Meanwhile, Aboriginal people suffer from our mistakes and our belittling of them. They know nature. They knew nature. They knew the ancestors were going back into the landscape instead of us going to heaven to be praised for our last confessions of having done crap, including silly wars and adulteries… Absolution is easy. Fixing crap is hard work. The best way to live is not to do crap in "multiple” (boy I hate this word used in such a way meaning several or plenty) of it. We should be ashamed, but we keep smiling or busy ourselves like flies in a glass jar through the fog of human imbecility at fixing things by making more mess ups…


The decades following the 1960s were and still are the pits for modern cement making… Since the invention of cement pumping in 1927, by German engineers Max Giese and Fritz Hull, too much water is often use in the mix. Oh yeah! The more water, the more cement flows!!! woohoo!!!! Pump baby pump!!! The romans were more intelligent than this, though they killed themselves by using lead pipes in their refined water works. The Aboriginal people knew how and when to catch fish…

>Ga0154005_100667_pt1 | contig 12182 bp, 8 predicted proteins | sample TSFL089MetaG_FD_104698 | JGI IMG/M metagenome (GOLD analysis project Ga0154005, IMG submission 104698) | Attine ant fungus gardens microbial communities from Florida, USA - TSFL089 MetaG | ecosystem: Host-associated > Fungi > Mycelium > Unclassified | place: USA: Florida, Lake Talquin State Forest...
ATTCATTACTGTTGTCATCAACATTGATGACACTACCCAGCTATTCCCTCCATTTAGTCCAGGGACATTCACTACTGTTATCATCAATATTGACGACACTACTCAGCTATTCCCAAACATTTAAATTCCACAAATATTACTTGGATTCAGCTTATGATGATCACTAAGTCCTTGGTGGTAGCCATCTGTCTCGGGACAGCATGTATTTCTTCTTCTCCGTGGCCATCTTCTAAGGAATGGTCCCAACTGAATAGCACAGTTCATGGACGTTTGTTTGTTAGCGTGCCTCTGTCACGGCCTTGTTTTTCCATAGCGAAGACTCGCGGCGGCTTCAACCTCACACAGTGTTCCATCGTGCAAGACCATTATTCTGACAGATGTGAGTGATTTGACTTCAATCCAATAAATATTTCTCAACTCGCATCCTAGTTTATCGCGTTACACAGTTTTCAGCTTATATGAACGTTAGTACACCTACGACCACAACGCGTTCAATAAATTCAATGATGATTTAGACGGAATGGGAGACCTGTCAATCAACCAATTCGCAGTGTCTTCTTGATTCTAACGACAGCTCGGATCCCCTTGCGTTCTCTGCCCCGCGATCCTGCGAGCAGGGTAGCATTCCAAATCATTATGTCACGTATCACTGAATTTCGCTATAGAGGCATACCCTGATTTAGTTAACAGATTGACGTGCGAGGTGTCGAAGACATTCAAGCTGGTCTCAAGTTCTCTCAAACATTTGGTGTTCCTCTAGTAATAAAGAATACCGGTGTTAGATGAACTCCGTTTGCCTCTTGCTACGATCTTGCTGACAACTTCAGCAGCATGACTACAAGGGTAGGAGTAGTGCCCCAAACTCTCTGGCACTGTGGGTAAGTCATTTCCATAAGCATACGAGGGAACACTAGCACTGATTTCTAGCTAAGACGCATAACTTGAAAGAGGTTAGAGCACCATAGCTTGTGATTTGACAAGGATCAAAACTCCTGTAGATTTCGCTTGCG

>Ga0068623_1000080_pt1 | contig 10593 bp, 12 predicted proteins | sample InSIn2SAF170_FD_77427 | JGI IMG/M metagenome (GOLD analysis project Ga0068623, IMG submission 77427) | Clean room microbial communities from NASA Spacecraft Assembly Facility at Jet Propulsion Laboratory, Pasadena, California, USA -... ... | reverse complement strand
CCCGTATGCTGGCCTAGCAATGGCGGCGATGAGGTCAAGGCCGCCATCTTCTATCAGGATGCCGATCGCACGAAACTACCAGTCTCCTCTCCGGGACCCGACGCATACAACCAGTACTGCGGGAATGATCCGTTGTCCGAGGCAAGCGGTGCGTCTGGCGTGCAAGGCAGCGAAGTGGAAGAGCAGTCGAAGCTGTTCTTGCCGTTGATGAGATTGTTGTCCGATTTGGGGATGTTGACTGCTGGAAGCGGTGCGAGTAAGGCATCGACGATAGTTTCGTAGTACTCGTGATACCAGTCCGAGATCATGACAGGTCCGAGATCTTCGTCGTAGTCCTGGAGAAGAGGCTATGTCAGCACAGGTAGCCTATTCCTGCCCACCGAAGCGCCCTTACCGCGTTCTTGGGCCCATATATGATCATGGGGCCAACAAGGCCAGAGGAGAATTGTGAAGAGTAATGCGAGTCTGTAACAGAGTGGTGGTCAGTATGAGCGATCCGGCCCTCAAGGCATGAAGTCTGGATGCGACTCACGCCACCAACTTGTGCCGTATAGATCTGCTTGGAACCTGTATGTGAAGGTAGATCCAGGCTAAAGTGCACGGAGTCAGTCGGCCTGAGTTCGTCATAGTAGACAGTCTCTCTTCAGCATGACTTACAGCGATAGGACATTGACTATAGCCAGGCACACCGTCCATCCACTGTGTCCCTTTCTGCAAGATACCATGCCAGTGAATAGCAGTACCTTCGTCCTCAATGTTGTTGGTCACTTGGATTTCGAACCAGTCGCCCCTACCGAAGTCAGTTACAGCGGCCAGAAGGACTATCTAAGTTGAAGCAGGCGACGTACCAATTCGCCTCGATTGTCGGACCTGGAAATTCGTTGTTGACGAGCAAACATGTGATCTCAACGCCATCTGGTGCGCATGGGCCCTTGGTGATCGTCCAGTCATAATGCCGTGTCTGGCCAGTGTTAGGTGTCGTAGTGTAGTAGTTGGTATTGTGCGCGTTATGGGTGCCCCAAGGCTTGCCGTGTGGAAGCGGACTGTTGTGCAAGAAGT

Modern cement making shall have as little as possible water, just enough for the cement to react with, plus a bit of surface wetting to prevent the water evaporating. Seawater is an enemy of modern cements. It corrodes the steel bars, like arthritis corrodes your knee joints... This is why they, “the concrete people”, use washed sand or preferably river sand. The Romans loved seawater in their mix… Wow!!! So what’s the Roman secret to make "a single stone mass, impregnable to the waves and every day stronger".... It took 2000 years to crack it for the scientists. Actually, this was the length of time it took to ask the question: “Why is Roman cement still holding after 2000 years while ours farts-out in less than 50. Silly and so simple… But the answer needed some complex chemical study:


In earlier work, Jackson and colleagues reported some of the unusual chemistry of Roman concrete, such as the presence of a rare mineral known as aluminium tobermorite. For the new study, the scientists took samples of Roman harbour concrete to the Advanced Light Source, an X-ray synchrotron at Lawrence Berkeley National Laboratory in Berkeley, California, and mapped out the location of minerals in the samples.